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Children of the Seventh Fire - Endorsements


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"Children of the Fire: An Ancient Prophecy for Modern Times is an illustrated teaching story for 9-11 year old children about a group of history elementary school children who visit a Native American reservation and hear an Anishinabe traditional teaching about the Seven Fires Prophecy from an elder named Kinoo, of the Three Fires Midiwiwin Teaching Lodge. The Seventh Fire Prophecy is an ancient teaching that helped predict what might happen to the Anishinabe People. The wisdom of this series of teachings and visions is presented and experienced as available and applicable to all human races, categorized as red, black, white, and yellow. Kinoo suggests that the time for all peoples of the Earth to work together in 'adopting more balanced, holistic world views, such as those of the Anishinabe People, in order to deal with the many social and environmental problems facing the modern world.' Indigenous peoples such as the Anisinabe possess a sort of holistic wiscom that encourages them to think with both minds and hearts. Children of all four races can contribute to the Seventh Fire enlightenment. Several practical projects and ideas are suggested for both the children of the Birch River Elementary School and the children from the visiting community school. Some of these include planting and growing gardens using traditional Anishinable wisdom about the Three Sisters (corn, beans, squash), practicing careful resource use, recycling, and learning to have an attitude of respect for others and gratitude for all things. If all the four races can learn to think and make choices in a new, enlightened way, the Seventh Fire keepers will light the Eighth and final Fire of Eternal Peace, Love, and Brotherhood and Sisterhood. Present technology influences without the wisdom of lasting good and human (and all beings) spirituality has led to an unbalanced and badly injured environment, planet, and society. Thus the time is ripe for the seeking of lasting wisdom such as that of the Seventh Fire Prophecy.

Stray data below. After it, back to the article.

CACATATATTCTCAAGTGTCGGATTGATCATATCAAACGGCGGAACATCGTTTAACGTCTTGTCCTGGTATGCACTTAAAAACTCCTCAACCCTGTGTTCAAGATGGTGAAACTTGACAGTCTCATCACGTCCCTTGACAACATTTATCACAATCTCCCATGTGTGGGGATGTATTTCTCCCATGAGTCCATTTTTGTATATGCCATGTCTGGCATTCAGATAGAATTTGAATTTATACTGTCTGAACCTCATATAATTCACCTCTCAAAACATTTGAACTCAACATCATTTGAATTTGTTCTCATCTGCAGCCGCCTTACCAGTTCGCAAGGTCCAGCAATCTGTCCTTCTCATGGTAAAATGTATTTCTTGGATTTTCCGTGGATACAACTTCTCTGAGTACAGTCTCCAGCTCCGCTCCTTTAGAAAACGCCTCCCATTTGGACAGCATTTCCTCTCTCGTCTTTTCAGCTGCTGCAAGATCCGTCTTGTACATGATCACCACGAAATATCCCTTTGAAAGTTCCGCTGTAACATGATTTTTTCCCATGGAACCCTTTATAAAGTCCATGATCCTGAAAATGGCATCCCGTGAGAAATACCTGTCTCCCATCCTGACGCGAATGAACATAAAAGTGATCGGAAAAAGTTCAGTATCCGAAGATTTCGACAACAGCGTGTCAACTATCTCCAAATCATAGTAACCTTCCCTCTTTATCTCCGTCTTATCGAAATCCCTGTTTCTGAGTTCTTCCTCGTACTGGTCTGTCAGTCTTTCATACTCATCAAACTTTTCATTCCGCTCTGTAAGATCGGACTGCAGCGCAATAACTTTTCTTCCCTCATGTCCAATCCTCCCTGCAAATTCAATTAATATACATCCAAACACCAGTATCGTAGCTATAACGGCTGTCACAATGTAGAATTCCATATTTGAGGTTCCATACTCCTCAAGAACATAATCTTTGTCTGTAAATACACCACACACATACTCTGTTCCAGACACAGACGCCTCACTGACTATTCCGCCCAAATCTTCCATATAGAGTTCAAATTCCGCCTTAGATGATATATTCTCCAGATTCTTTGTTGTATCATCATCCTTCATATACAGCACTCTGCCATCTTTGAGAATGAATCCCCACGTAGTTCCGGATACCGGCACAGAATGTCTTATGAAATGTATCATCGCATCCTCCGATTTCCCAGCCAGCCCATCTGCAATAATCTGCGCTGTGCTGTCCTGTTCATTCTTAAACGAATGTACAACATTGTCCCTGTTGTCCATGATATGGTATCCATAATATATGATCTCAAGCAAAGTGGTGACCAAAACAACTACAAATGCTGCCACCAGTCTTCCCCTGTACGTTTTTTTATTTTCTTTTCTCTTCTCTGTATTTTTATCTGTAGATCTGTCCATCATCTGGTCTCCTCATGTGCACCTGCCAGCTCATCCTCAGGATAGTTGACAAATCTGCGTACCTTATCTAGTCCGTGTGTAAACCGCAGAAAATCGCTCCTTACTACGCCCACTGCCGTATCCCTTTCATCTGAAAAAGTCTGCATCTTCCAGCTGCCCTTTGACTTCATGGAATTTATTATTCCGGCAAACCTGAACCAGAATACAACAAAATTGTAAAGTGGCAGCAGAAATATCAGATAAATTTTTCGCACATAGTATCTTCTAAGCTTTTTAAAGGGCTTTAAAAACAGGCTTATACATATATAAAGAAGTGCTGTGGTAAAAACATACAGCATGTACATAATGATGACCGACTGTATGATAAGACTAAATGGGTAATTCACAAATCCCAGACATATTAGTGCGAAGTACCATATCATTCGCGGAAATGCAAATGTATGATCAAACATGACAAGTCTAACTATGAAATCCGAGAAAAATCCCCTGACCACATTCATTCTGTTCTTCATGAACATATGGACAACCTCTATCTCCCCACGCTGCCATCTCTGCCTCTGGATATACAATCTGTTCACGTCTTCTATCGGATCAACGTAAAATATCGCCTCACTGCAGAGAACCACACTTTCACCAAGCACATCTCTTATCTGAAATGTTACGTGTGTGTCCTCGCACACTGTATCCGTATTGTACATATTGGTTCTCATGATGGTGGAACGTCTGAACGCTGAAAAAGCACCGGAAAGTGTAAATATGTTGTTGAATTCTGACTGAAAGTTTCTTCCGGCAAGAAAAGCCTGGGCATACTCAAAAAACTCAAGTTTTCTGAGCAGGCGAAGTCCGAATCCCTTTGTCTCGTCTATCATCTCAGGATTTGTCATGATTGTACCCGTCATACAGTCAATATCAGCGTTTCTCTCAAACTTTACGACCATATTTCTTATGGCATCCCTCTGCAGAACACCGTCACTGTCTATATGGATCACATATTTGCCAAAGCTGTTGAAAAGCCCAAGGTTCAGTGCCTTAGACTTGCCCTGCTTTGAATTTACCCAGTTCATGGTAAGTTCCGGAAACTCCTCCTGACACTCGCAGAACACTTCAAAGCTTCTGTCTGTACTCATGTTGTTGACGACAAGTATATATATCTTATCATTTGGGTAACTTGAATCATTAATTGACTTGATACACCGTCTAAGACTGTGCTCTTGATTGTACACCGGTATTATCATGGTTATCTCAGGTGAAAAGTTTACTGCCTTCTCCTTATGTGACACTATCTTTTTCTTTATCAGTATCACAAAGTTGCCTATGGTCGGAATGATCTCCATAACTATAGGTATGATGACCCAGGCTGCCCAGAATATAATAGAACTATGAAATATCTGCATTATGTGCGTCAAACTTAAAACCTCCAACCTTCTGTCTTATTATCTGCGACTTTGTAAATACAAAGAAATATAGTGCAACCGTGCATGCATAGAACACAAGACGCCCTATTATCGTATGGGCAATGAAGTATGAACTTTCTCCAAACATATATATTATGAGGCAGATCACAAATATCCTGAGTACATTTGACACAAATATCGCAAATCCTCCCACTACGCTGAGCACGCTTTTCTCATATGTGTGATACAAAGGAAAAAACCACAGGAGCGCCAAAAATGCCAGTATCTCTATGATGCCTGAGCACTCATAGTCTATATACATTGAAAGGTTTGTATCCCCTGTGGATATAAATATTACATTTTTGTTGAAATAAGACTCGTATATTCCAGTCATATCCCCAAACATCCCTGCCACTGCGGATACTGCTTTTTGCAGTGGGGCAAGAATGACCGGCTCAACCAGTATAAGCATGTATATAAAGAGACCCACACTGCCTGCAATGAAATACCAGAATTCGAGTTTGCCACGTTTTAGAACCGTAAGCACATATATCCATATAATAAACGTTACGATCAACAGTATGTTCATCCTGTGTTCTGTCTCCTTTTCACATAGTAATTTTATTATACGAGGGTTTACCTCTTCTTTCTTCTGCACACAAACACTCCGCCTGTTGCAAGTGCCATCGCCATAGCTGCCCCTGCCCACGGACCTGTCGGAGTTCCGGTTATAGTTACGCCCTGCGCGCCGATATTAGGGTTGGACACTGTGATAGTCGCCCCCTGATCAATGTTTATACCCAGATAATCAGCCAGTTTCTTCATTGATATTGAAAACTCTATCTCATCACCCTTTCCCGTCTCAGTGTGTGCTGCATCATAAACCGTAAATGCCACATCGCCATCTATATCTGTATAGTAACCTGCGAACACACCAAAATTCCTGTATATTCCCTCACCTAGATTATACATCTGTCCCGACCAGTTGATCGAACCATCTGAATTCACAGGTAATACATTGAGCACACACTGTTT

Children of the Fire is beautifully illustrated in color and contains brief summaries of Anishinabe history and a glossary of Anishinabe words and a listing of related resources, books, and web sites. There is also a beautiful pledge for the Children of the Seventh Fire: